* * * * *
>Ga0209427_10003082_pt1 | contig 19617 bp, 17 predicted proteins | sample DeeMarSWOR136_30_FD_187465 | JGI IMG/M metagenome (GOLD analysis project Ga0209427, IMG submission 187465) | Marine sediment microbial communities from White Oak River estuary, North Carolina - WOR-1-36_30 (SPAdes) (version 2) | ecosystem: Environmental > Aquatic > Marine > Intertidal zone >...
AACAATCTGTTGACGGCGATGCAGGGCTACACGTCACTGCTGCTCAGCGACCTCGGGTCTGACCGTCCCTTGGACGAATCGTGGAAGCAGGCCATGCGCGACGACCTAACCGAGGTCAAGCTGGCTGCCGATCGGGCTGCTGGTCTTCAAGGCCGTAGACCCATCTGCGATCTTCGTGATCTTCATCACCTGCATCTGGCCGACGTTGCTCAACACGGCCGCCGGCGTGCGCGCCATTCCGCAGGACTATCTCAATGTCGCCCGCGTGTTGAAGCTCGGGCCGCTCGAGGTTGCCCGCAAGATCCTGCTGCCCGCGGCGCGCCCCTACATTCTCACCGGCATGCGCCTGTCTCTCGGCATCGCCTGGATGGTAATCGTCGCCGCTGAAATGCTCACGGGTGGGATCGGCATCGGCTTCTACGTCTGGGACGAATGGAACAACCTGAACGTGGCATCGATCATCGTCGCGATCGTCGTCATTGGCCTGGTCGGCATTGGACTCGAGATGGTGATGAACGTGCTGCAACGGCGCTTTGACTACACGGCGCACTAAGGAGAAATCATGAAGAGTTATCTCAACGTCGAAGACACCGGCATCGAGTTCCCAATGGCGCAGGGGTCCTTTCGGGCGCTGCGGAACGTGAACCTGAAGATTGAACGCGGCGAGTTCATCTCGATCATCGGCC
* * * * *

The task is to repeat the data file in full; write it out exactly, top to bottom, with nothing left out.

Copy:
>Ga0209427_10003082_pt1 | contig 19617 bp, 17 predicted proteins | sample DeeMarSWOR136_30_FD_187465 | JGI IMG/M metagenome (GOLD analysis project Ga0209427, IMG submission 187465) | Marine sediment microbial communities from White Oak River estuary, North Carolina - WOR-1-36_30 (SPAdes) (version 2) | ecosystem: Environmental > Aquatic > Marine > Intertidal zone >...
AACAATCTGTTGACGGCGATGCAGGGCTACACGTCACTGCTGCTCAGCGACCTCGGGTCTGACCGTCCCTTGGACGAATCGTGGAAGCAGGCCATGCGCGACGACCTAACCGAGGTCAAGCTGGCTGCCGATCGGGCTGCTGGTCTTCAAGGCCGTAGACCCATCTGCGATCTTCGTGATCTTCATCACCTGCATCTGGCCGACGTTGCTCAACACGGCCGCCGGCGTGCGCGCCATTCCGCAGGACTATCTCAATGTCGCCCGCGTGTTGAAGCTCGGGCCGCTCGAGGTTGCCCGCAAGATCCTGCTGCCCGCGGCGCGCCCCTACATTCTCACCGGCATGCGCCTGTCTCTCGGCATCGCCTGGATGGTAATCGTCGCCGCTGAAATGCTCACGGGTGGGATCGGCATCGGCTTCTACGTCTGGGACGAATGGAACAACCTGAACGTGGCATCGATCATCGTCGCGATCGTCGTCATTGGCCTGGTCGGCATTGGACTCGAGATGGTGATGAACGTGCTGCAACGGCGCTTTGACTACACGGCGCACTAAGGAGAAATCATGAAGAGTTATCTCAACGTCGAAGACACCGGCATCGAGTTCCCAATGGCGCAGGGGTCCTTTCGGGCGCTGCGGAACGTGAACCTGAAGATTGAACGCGGCGAGTTCATCTCGATCATCGGCC